To mold base 18 to bottom 14 it is proposed to provide a mold 24 having a cavity 26 forming the female portion of the mold and to use the bottom 14 of vessel 10 as the male portion of the mold. More particularly, a predetermined measured quantity of resin is placed in the mold and the mold is heated, for example by passing a suitable medium through tubes 39. The particular temperature to which the mold is raised is dictated by the resin being used, in the case of polyvinyl chloride that temperature is approximately 300 F. to 350 F. The plastic then flows into contact with and adheres to the bottom 14-. If desired an opening, or openings, 28 can be provided in the mold to allow any excess plastic to flow from the mold and also to permit air to escape therefrom so that no air is entrapped between the base and the bottom 14. The plastic is allowed to cure and adhere securely to the bottom 14 and, when cooled to room temperature, vessel 10 with its molded-on base is removed from the mold. Preparatory to molding, bottom 14 should be free of foreign matter to insure intimate adherence of the plastic.
To insure a long-lasting and adherent bond between base 18 and bottom 14, we propose to pro-treat the outer surface of bottom 14 prior to molding. Preferably, a suitable primer is applied to the outer surface of bottom 14. The particular primer to be used is dictated by the thermoplastic material of the base as it and the primer must be compatible. chloride a suitable polyvinyl primer is used, such as Polyclutch primer a commercially available product. The primer ctches into the metal bottom, receives'the polyvinyl chloride and forms a bond between the base and bottom. The pre-treatmentof bottom 14 provides means on the vessel bottom for receiving the plastic base 18 and which in the completed vessel forms an adherent bond at the interface of base 18 and bottom 14. With this method of attachment base 18 becomes virtually an integral part of vessel 10 and provides adequate corrosion protection in that, for all practical purposes, it completely seals bottom 14 from moisture.
The use of the primer is an example of forming a chemical bond between the base and bottom, other methods of pro-treating the vessel bottom to provide means for receiving the plastic base and for providing a bond at the interface between the base and the bottom can be utilized. For example, a mechanical bond can be provided by sand blasting bottom 14 prior to molding. This cleans the outer surface of bottom 14 and provides a number of minute key-lock portions (not shown) into which plastic is received. The plastic cures in and around the key-lock portions thereby providing extremely adherent engagement over the entire contact surface between base 18 and bottom 14, again providing an adherent bond at the interface of the base and bottom.
' The exact structural arrangement of both chemical and mechanical bonds discussed above have not been illustrated since they are only visible under microscopic ex amination and should be readily understood by those skilled in the art.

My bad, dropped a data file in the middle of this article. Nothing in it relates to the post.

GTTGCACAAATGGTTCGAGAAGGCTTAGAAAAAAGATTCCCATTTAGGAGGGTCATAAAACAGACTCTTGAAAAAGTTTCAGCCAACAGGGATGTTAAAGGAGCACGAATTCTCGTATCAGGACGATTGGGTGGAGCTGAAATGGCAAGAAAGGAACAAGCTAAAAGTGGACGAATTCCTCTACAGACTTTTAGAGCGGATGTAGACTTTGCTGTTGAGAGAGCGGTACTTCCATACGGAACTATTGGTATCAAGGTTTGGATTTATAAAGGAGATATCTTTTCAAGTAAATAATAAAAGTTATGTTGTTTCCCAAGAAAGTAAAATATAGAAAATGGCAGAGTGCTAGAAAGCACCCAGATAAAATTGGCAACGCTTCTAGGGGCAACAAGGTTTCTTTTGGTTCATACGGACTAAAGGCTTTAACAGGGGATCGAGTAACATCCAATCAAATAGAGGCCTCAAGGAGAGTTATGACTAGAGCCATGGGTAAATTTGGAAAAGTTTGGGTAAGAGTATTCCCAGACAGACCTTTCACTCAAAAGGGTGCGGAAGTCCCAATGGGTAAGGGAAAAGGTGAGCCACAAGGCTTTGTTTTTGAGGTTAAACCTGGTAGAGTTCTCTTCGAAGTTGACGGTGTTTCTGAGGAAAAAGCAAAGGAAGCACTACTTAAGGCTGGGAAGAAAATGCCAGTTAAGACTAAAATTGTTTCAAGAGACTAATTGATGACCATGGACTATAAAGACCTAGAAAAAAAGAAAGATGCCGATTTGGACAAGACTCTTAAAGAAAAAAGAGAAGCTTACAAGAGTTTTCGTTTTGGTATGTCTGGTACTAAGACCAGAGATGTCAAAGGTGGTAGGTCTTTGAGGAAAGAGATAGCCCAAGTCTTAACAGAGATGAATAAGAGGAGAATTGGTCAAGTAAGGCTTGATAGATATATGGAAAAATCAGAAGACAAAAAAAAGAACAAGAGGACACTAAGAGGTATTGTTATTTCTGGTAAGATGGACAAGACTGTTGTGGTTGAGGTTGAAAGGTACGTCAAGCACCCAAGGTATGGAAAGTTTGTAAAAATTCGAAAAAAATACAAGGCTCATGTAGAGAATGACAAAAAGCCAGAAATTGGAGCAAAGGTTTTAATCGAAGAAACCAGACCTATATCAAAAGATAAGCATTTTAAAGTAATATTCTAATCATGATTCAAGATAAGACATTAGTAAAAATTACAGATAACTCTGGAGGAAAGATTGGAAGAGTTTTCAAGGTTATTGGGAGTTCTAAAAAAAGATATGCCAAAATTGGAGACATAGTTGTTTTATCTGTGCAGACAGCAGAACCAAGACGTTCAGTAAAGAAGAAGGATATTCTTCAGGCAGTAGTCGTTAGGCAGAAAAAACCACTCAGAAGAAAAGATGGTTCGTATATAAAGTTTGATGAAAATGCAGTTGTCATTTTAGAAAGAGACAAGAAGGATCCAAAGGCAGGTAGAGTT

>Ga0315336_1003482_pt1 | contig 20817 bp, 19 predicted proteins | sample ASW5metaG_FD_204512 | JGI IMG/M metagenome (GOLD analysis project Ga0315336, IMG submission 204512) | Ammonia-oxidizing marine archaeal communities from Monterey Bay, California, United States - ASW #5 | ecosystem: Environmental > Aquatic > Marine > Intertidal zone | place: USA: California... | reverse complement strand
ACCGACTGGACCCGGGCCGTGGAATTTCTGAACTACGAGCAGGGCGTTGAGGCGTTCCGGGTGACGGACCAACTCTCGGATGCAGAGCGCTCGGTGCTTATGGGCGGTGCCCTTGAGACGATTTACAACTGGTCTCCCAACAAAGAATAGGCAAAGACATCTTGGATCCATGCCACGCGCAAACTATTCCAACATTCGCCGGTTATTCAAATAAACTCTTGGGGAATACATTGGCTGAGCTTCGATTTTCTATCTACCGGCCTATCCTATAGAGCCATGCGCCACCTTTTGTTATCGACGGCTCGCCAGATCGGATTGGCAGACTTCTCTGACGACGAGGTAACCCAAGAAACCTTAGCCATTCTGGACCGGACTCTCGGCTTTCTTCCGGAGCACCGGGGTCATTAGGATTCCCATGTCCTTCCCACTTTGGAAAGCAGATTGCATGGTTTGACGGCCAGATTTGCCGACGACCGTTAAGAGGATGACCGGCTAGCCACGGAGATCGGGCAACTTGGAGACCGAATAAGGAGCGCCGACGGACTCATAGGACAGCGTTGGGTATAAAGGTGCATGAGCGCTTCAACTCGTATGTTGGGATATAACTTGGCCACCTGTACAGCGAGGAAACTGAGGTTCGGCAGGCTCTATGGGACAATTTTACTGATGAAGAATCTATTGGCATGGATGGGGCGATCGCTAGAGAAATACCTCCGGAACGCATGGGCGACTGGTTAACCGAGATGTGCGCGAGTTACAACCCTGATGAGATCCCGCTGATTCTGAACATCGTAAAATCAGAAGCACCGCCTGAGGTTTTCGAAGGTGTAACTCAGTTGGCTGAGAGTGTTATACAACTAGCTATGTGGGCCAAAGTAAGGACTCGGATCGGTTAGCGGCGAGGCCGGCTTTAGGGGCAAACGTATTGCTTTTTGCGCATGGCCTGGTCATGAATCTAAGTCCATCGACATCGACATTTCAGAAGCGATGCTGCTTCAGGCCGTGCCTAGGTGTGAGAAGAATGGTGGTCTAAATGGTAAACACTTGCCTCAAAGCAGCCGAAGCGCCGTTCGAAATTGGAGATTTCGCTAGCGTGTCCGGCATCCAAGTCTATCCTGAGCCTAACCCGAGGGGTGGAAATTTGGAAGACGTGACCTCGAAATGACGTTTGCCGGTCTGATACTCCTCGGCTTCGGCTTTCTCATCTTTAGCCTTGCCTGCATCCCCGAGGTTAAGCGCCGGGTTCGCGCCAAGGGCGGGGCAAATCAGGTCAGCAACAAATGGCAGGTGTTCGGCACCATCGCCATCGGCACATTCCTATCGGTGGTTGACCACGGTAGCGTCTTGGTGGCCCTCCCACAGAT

The discussion and illustration of this invention in relation to a particular preferred embodiment thereof has been intended for illustrative purposes only and should not be taken by way of limitation. Accordingly, it is intended in the appended claims to cover all modifications'and embodiments of this invention as fall Within the true spirit and scope thereof.
What We claim is:
1. A metal pressure vessel having an outwardly convex bottom the external surface of which is characterized by an etched portion, a bottom member comprising a generally circular disk of polyvinyl chloride plastic conforming with and attached to said etched portion of said convex bottom, the interface between said convex bottom and said disk characterized by portions of said plastic bottom member intermingled with said convex bottom, and a polyvinyl primer dispersed therethrough to form an adherent, interlocking bond between said bottom member and said convex bottom, said plastic bottom member covering substantially the entire bottom area of said vessel and being provided with axially projecting support means Where base 18 is made of polyvinyl arranged. generally concentric with the longitudinal axis of said cylinder and defining a planar supporting surface lying in a plane substantially perpendicular to the longitudinal axis of said vessel. 1
2. A metal pressure vessel having an outwardly convex bottom the external surface of which is characterized by an etched portion resulting from the application thereto of a polyvinyl etching primer, a bottom member comprising a generally circular disk of polyvinyl chloride plasa planar supporting surface lyingrin a plane substantially perpendicular to the longitudinal 'axis of said vessel.
3. A high pressure metal gas cylinder having an outwardly convex bottom, the external surface of which is provided with a multiplicity of cavities resulting'from the application thereto of a polyvinyl etching primer, a polyvinyl chloride. bottom member comprising a circular disk of polyvinyl chloride plastic having a recess in one face,
thereof, thesurface ofwhich is conformed to the convex bottom of the cylinder and is in surface contact therewith and is attached thereto by meansincluding a multiplicity of polyvinyl keys interlocked with the etched cavitiesin the bottom. of the cylinder, said polyvinyl disk covering substantially the entire bottom area ofthe cylinder and being provided with an axially projecting supporting circular rib concentric with the longitudinal axis ofthe. cylinder, the body of the disk circumscribed by said circular rib being recessed, said circular ribdefining a coplanar supporting surface lying in a plane substantially perpendicular to the longitudinal axis of the cylinder.
References Cited in the file of this patent UNITED STATES PATENTS 7 1,985,558 Alexander Dec. 25, 1934 2,016,171 Matter .Oct. 1, 1935 2,033,643 Neill Mar. 10, 1936 2,067,581 Smith Jan. 12,1937 2,720,479 Crawford etal Oct. 11, 1955 2,847,144 Cornelius Aug. 12, 1958 2,872,068 Johnson Feb. 3, 1959 2,951,612 Salzenbrodt Sept. 6, 1960 2,956,915 Korn et a1 Oct. 18, 1960 3,004,298
Haynie a ,Oct..17, 1961